Virtual-Reality Playground Gives New Meaning to Armchair Travel 'The Other Side' Is an Amusement Park for the Technologically Inclined
Kirsten A. Conover, writer of The Christian Science Monitor, The Christian Science Monitor
IMAGINE you're in a futuristic world. Strapped into the front seat of a spaceship, you are launched into a high-speed chase through narrow canyons, cities, and the unknowns of outer space.
It feels real, but it's not.
Welcome to "The Other Side: A Virtual Reality Arena."
Here at Boston's World Trade Center, organizers tout the collection of amusements as the first of its kind, with state-of-the-art equipment in interactive entertainment, motion simulators, virtual-reality attractions, computer-generated environments, and special effects. It can be described as a combination arcade, amusement park, and science museum.
Although such simulation-adventure and virtual-reality games are offered in other places, organizers cite this event - which will begin a national tour in October - as unique.
Rick Velardo just went on a dog sled-snowmobile-bobsled adventure with "Freedom 6," Omni Film's motion-based adventure theater. "It's better than I expected," he says. The wraparound large-format screen, along with the seat platform that sways in sync with the film, makes the experience realistic. "I got sweaty; I didn't know if I was going to make some of those corners!" he says.
Possibly the most popular attraction at "The Other Side" is "Chameleon," an interactive ride that simulates race-car driving and the flying of an F-117 Stealth aircraft, right down to the gravity force.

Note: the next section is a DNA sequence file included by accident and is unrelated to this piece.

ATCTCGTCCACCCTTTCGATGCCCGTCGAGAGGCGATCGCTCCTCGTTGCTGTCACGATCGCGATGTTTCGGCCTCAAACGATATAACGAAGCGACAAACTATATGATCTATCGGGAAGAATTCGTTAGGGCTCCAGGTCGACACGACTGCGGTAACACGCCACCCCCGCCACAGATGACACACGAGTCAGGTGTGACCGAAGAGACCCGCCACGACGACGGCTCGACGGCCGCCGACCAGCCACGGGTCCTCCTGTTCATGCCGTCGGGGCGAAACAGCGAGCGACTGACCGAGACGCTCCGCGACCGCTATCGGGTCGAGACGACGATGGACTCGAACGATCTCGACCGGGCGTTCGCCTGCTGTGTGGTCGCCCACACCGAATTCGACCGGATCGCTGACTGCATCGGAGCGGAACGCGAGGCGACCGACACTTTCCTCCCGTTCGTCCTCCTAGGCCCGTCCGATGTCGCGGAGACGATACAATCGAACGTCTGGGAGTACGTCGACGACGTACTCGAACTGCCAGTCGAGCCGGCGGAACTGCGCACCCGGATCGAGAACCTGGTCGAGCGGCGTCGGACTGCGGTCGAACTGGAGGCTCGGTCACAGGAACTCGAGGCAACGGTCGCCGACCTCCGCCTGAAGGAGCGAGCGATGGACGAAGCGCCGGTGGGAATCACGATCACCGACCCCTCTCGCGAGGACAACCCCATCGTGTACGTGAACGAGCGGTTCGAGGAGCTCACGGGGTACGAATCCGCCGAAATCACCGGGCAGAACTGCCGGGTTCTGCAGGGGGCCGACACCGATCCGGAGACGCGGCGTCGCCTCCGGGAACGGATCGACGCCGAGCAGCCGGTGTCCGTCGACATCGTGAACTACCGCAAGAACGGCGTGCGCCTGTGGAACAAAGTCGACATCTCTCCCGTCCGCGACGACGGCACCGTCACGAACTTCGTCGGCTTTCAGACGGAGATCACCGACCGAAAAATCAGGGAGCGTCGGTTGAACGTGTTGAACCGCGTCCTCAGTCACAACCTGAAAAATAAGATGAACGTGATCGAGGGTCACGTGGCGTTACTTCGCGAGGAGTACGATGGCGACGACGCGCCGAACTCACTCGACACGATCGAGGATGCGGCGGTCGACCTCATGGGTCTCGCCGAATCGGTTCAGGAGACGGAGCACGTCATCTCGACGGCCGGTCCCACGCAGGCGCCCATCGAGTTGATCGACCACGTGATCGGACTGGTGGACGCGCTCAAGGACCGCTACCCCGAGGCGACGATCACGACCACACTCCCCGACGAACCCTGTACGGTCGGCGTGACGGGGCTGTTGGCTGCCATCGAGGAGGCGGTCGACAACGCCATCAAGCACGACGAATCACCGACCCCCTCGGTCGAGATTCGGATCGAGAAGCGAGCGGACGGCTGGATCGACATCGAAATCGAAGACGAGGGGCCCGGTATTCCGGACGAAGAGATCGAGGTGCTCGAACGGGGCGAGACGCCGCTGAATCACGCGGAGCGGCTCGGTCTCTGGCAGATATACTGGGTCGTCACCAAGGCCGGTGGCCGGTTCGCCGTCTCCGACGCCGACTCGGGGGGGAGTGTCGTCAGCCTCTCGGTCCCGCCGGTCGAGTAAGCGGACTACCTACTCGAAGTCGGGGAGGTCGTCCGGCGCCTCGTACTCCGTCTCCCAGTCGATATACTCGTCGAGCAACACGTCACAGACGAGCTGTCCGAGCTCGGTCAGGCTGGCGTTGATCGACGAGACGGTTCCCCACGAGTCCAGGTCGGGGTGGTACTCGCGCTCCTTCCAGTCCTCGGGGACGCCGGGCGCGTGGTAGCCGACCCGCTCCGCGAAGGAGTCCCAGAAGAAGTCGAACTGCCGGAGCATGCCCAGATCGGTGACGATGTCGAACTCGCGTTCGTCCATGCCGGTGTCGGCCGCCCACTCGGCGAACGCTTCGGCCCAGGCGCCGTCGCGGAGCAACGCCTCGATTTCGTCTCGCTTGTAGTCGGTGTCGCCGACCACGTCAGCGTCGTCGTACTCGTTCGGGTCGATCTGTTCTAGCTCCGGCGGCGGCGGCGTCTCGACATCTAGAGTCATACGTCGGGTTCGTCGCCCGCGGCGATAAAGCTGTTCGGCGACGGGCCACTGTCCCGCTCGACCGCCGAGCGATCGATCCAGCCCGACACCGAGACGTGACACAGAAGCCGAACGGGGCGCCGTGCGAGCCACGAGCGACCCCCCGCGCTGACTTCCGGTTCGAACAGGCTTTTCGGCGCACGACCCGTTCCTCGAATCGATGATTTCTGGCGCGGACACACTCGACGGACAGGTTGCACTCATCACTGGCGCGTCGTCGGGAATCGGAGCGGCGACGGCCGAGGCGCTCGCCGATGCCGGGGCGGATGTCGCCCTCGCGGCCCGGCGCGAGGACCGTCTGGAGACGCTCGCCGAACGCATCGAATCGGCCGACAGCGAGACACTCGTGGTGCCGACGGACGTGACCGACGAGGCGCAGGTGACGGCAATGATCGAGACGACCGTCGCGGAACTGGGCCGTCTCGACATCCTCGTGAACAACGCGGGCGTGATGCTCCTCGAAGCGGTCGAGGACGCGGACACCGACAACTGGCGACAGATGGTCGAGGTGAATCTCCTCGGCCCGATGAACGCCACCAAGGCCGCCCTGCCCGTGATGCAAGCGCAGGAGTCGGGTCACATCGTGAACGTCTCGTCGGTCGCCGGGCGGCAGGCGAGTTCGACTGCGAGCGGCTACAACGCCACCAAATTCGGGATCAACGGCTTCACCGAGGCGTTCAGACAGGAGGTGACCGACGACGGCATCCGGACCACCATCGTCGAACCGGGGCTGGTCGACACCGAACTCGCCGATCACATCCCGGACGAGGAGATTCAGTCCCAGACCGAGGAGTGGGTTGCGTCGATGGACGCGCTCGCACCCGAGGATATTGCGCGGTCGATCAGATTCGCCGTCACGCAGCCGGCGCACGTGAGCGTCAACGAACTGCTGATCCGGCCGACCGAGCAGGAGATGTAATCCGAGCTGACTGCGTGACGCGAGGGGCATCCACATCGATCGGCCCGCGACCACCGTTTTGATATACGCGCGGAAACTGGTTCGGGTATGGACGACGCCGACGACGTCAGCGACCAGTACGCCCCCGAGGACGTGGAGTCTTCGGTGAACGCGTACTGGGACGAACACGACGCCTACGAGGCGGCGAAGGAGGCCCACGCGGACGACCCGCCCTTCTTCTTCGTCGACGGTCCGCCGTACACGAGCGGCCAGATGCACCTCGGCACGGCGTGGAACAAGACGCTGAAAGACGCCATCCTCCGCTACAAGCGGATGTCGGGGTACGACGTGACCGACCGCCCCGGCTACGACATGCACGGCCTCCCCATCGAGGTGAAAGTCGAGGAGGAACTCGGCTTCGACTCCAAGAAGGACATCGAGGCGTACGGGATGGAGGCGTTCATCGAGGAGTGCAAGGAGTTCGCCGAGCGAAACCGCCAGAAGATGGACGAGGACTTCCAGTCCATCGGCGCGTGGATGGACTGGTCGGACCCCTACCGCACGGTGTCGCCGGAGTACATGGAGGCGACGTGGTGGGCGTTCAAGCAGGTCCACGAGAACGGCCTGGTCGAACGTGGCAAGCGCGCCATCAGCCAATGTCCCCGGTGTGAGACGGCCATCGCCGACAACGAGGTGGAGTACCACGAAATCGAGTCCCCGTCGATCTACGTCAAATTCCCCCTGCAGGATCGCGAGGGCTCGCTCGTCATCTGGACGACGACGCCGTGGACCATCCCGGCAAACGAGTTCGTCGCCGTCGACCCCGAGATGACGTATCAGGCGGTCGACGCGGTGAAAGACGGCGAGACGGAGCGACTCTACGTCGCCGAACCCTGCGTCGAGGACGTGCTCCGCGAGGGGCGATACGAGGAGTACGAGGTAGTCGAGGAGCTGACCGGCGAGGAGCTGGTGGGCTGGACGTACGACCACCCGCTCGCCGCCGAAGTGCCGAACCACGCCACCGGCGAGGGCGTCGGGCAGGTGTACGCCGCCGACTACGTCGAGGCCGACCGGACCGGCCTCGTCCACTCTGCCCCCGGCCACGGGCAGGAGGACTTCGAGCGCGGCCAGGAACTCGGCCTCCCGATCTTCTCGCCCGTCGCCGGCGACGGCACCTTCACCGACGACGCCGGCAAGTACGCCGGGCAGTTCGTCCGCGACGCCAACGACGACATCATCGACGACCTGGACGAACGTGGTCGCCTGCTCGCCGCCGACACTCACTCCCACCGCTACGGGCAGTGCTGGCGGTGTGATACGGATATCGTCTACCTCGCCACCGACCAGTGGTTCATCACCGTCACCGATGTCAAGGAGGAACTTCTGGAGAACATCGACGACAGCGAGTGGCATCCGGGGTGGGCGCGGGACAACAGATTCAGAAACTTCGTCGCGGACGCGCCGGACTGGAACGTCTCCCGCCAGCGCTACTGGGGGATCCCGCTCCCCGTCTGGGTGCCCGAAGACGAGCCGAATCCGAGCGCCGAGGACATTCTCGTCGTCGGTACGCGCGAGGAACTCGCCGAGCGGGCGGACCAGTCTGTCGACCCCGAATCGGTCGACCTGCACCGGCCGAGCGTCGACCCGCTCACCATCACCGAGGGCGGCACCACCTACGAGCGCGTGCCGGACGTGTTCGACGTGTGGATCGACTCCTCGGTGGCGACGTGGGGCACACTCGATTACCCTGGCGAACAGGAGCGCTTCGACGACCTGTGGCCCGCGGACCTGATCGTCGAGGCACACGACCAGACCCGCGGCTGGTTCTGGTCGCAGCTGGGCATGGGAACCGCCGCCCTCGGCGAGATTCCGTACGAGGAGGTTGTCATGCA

Marc Ross, chief executive officer of Chameleon Technologies, says the goal is to "experience something that you would not ordinarily be able to experience." So it follows that he's not talking about something as passive as a simulated roller-coaster ride. You drive the race car or fly the F-117 yourself by watching a computerized screen. It feels real.
No wonder. Mr. Ross's parent company - Veda International - has spent nearly 31 years as a contractor for the United States government and the Department of Defense. "The technology that was needed to develop 'Chameleon' came out of some of the technology we developed for fighter pilots - to train them for the military," Ross says. Because of military cutbacks, a handful of companies like Veda are looking toward the leisure-entertainment market to diversify.
"The more realistic the simulator, the better," Ross says, noting that some so-called virtual-reality experiences can get boring if the person eventually figures out what's going to happen next. …